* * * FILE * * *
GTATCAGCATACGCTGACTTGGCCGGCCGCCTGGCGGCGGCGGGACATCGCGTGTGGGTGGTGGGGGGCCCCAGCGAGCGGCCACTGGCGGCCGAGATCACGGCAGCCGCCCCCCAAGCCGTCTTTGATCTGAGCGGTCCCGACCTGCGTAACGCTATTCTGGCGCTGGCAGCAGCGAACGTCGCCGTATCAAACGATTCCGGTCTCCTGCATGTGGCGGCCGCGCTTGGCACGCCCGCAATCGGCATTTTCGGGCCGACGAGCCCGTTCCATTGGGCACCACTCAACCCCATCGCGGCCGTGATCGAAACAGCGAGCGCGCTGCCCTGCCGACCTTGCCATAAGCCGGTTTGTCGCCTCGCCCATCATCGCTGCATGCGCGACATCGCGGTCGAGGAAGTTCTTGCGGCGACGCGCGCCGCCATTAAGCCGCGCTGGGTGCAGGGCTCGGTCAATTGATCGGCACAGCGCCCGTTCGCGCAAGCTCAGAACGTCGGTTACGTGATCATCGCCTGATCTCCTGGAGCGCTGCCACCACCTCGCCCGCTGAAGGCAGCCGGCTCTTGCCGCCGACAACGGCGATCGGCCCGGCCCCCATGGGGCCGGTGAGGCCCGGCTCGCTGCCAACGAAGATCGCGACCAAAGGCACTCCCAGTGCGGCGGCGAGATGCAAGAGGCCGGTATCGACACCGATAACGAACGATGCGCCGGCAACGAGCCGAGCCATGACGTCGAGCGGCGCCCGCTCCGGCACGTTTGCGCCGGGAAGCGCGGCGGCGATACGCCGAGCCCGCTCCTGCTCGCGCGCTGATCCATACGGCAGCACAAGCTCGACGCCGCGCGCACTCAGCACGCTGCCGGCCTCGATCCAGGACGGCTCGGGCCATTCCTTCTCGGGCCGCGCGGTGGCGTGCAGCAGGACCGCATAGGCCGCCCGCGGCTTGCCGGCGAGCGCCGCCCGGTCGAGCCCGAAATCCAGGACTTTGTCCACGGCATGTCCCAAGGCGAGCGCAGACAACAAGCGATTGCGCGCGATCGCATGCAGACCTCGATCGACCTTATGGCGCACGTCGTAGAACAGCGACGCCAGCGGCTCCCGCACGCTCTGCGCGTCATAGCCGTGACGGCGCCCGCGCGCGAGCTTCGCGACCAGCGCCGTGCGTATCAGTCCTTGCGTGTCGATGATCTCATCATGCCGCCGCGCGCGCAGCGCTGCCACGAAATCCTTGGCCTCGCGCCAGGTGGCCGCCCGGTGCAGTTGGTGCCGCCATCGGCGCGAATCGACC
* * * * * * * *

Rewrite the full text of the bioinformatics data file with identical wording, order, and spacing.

GTATCAGCATACGCTGACTTGGCCGGCCGCCTGGCGGCGGCGGGACATCGCGTGTGGGTGGTGGGGGGCCCCAGCGAGCGGCCACTGGCGGCCGAGATCACGGCAGCCGCCCCCCAAGCCGTCTTTGATCTGAGCGGTCCCGACCTGCGTAACGCTATTCTGGCGCTGGCAGCAGCGAACGTCGCCGTATCAAACGATTCCGGTCTCCTGCATGTGGCGGCCGCGCTTGGCACGCCCGCAATCGGCATTTTCGGGCCGACGAGCCCGTTCCATTGGGCACCACTCAACCCCATCGCGGCCGTGATCGAAACAGCGAGCGCGCTGCCCTGCCGACCTTGCCATAAGCCGGTTTGTCGCCTCGCCCATCATCGCTGCATGCGCGACATCGCGGTCGAGGAAGTTCTTGCGGCGACGCGCGCCGCCATTAAGCCGCGCTGGGTGCAGGGCTCGGTCAATTGATCGGCACAGCGCCCGTTCGCGCAAGCTCAGAACGTCGGTTACGTGATCATCGCCTGATCTCCTGGAGCGCTGCCACCACCTCGCCCGCTGAAGGCAGCCGGCTCTTGCCGCCGACAACGGCGATCGGCCCGGCCCCCATGGGGCCGGTGAGGCCCGGCTCGCTGCCAACGAAGATCGCGACCAAAGGCACTCCCAGTGCGGCGGCGAGATGCAAGAGGCCGGTATCGACACCGATAACGAACGATGCGCCGGCAACGAGCCGAGCCATGACGTCGAGCGGCGCCCGCTCCGGCACGTTTGCGCCGGGAAGCGCGGCGGCGATACGCCGAGCCCGCTCCTGCTCGCGCGCTGATCCATACGGCAGCACAAGCTCGACGCCGCGCGCACTCAGCACGCTGCCGGCCTCGATCCAGGACGGCTCGGGCCATTCCTTCTCGGGCCGCGCGGTGGCGTGCAGCAGGACCGCATAGGCCGCCCGCGGCTTGCCGGCGAGCGCCGCCCGGTCGAGCCCGAAATCCAGGACTTTGTCCACGGCATGTCCCAAGGCGAGCGCAGACAACAAGCGATTGCGCGCGATCGCATGCAGACCTCGATCGACCTTATGGCGCACGTCGTAGAACAGCGACGCCAGCGGCTCCCGCACGCTCTGCGCGTCATAGCCGTGACGGCGCCCGCGCGCGAGCTTCGCGACCAGCGCCGTGCGTATCAGTCCTTGCGTGTCGATGATCTCATCATGCCGCCGCGCGCGCAGCGCTGCCACGAAATCCTTGGCCTCGCGCCAGGTGGCCGCCCGGTGCAGTTGGTGCCGCCATCGGCGCGAATCGACC